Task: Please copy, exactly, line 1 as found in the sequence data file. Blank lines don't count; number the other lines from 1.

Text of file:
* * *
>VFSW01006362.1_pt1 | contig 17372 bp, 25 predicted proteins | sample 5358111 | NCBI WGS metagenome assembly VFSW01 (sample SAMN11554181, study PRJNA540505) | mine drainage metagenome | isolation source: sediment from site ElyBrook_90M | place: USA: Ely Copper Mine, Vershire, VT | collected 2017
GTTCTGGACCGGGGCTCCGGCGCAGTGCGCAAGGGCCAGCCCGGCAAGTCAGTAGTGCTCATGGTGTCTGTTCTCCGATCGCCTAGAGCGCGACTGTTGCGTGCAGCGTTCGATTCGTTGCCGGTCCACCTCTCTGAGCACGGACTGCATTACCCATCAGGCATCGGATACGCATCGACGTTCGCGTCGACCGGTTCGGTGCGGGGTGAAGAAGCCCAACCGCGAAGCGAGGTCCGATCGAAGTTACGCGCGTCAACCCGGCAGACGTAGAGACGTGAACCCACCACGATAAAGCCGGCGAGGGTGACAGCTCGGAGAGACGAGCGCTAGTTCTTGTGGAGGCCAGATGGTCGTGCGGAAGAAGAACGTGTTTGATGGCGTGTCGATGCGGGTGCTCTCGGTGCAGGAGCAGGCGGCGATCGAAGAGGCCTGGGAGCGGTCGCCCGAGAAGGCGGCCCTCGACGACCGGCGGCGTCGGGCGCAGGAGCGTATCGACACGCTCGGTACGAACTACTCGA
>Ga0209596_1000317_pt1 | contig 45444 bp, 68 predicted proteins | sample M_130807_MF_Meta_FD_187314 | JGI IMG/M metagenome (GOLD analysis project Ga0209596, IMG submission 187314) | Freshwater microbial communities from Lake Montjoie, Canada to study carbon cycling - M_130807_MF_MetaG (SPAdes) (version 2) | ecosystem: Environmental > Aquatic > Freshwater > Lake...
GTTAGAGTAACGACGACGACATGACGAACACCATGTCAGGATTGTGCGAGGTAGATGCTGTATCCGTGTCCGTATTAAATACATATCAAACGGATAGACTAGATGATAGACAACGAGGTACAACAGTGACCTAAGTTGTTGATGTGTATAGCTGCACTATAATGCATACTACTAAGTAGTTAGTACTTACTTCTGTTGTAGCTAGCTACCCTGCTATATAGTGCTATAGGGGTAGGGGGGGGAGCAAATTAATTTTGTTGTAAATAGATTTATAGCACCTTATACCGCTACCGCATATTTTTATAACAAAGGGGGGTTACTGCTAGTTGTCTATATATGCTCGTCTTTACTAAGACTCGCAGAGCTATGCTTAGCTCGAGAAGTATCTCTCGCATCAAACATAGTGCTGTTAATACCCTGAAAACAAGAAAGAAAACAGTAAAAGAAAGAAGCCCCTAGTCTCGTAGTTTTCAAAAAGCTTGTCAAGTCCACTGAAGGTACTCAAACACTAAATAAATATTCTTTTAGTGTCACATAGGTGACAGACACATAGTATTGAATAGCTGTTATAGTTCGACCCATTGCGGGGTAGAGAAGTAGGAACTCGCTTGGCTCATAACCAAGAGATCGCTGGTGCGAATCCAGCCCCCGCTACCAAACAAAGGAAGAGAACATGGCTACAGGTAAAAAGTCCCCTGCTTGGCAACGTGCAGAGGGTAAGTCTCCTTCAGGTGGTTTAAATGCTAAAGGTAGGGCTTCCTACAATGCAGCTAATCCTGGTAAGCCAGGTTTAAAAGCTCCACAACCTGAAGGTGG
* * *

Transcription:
>VFSW01006362.1_pt1 | contig 17372 bp, 25 predicted proteins | sample 5358111 | NCBI WGS metagenome assembly VFSW01 (sample SAMN11554181, study PRJNA540505) | mine drainage metagenome | isolation source: sediment from site ElyBrook_90M | place: USA: Ely Copper Mine, Vershire, VT | collected 2017